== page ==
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4 minutes ago, 40plus said:

There's a reason planes like the P-47 had 8 BMG when everyone else was getting away with 4 or even 2 cannons.

If only they barowed russian or german HE HMG bullet, they could just have 1 in each wing if you go by the way game sim HMG HE ammo.

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1 hour ago, ShamrockOneFive said:

I've said plenty on this subject before. There's two key points:

 

1) Improve your own shooting abilities with all weapons. Review your engagements and watch your shot clusters to see how well your perceived shooting matches with the recorded reality. It helps to get several consecutive shots on the same target. Where you hit on the plane matters.

2) The simulation can always be improved. One area that the .50cal isn't getting a boost from is the lack of incendiary rounds and the unique effects that they have. That will come eventually, I'm sure. Until then, see point 1.

 

 

Git gud. Noted, thanks!

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1 hour ago, ShamrockOneFive said:

The simulation can always be improved. One area that the .50cal isn't getting a boost from is the lack of incendiary rounds and the unique effects that they have.

When reviewing gun camera footage or reading pilot anecdotes, they are not always the best source of information or scientific study. However, when reviewing the hundreds of gun camera footage videos fitted to American aircraft from 1944/45 that are available online, one of the most observable situations that happens is fire, lots of fire, with ammunition explosions and more fires. I think it's important to ask the question and to understand why that by 1944 most United States aircraft were loaded almost exclusively with API, if standard AP was so effective?

 I can understand why people will question aerodynamic loss but if we had API modelled (as it should be) and the aircraft you are sitting in is on fire then that becomes somewhat of a moot point.  Some of the threads regarding the 50's has stretched hundreds of posts and across multiple threads. what is rather ironic though is that the bug reporting thread for "flight and damage" model physics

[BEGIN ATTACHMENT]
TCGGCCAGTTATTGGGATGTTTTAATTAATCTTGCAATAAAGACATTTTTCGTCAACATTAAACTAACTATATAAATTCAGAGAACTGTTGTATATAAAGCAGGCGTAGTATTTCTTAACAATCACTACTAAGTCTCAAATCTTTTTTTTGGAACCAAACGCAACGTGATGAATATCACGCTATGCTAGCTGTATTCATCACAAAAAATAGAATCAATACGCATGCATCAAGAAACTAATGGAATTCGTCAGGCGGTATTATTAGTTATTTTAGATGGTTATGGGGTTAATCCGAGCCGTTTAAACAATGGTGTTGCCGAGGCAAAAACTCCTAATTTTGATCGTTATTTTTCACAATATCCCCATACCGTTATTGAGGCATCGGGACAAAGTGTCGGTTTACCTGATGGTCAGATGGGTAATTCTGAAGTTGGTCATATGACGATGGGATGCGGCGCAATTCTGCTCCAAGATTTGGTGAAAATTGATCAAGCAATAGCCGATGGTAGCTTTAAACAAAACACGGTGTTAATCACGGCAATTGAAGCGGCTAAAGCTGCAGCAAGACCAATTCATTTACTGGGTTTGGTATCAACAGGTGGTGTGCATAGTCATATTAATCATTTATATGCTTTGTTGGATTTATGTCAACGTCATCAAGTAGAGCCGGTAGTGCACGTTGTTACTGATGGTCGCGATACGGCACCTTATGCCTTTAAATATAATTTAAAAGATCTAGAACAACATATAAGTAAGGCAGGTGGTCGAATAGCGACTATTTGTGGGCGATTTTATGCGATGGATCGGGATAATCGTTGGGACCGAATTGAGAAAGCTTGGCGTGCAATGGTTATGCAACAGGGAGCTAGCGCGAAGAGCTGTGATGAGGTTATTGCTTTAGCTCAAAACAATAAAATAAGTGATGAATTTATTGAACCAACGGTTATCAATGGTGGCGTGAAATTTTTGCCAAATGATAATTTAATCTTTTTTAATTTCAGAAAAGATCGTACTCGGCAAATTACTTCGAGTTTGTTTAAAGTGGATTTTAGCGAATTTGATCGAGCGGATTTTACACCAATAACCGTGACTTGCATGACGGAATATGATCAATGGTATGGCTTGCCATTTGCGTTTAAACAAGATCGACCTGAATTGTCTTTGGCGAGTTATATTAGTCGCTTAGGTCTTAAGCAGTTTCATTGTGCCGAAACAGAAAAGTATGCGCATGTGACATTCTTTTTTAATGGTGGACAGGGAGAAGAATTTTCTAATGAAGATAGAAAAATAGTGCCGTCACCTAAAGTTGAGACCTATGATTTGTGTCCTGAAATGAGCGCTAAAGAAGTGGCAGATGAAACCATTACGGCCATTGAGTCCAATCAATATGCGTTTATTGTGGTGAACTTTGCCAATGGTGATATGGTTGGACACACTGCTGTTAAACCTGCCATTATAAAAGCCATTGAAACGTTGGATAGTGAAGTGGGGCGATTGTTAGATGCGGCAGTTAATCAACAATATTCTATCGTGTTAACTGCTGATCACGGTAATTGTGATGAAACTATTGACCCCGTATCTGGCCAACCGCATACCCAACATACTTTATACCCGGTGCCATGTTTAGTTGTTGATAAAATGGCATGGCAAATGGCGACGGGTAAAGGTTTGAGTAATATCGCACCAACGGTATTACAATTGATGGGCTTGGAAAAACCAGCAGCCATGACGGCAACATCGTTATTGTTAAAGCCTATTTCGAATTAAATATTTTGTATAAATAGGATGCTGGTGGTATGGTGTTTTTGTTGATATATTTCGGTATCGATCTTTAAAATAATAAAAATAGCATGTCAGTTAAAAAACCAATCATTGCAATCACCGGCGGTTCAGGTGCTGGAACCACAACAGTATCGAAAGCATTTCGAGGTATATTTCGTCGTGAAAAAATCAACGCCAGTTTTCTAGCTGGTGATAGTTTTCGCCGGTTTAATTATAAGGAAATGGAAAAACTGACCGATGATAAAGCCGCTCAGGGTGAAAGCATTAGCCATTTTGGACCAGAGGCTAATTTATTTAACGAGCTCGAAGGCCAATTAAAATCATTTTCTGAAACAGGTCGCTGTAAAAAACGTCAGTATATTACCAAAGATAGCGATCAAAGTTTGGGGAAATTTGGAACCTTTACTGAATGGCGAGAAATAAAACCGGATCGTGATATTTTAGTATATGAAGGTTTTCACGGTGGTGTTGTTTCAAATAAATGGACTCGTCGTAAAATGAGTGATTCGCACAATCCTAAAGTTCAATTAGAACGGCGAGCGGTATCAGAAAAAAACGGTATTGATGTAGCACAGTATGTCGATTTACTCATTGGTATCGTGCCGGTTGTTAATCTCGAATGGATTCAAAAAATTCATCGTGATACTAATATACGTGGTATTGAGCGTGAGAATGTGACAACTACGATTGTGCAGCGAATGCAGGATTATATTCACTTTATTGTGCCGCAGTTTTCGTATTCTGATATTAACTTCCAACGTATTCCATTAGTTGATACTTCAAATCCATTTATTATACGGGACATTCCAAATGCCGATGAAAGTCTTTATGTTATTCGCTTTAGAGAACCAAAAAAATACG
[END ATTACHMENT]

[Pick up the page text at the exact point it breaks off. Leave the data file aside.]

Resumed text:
only stretches to to 4 pages since 2014. You would have thought that would have been a much busier section of the forum. 

 

Edit: for those that missed it, the developers have acknowledged that they will be studying the damage model in the foreseeable future. Linked below. 

Edited by 6./ZG26_Custard
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1 hour ago, PatrickAWlson said:

Same conversation. 

Except that it was never intended to be the same discussion. Please refer to the first post where we prove that it takes an inordinate amount of AP HMG ammo to cause appreciable drag. A good pilot can secure a kill with any ammo type. The issue is that AP HMG is extremely borked and needs to be adjusted (or HE HMG needs to be adjusted).

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10 minutes ago, 6./ZG26_Custard said:

When reviewing gun camera footage or reading pilot anecdotes, they are not always the best source of information or scientific study. However, when reviewing the hundreds of gun camera footage videos fitted to American aircraft from 1944/45 that are available online, one of the most observable situations that happens is fire, lots of fire, with ammunition explosions and more fires. I think it's important to ask the question and to understand why that by 1944 most United States aircraft were loaded almost exclusively with API, if standard AP was so effective?

 I can understand why people will question aerodynamic loss but if we had API modelled (as it should be) and the aircraft you are sitting in is fire then that becomes somewhat of a moot point.  Some of the threads regarding the 50's has stretched hundreds of posts and across multiple threads. what is rather ironic though is that the bug reporting thread for "flight and damage" model physics

only stretches to to 4 pages since 2014. You would have thought that would have been a much busier section of the forum.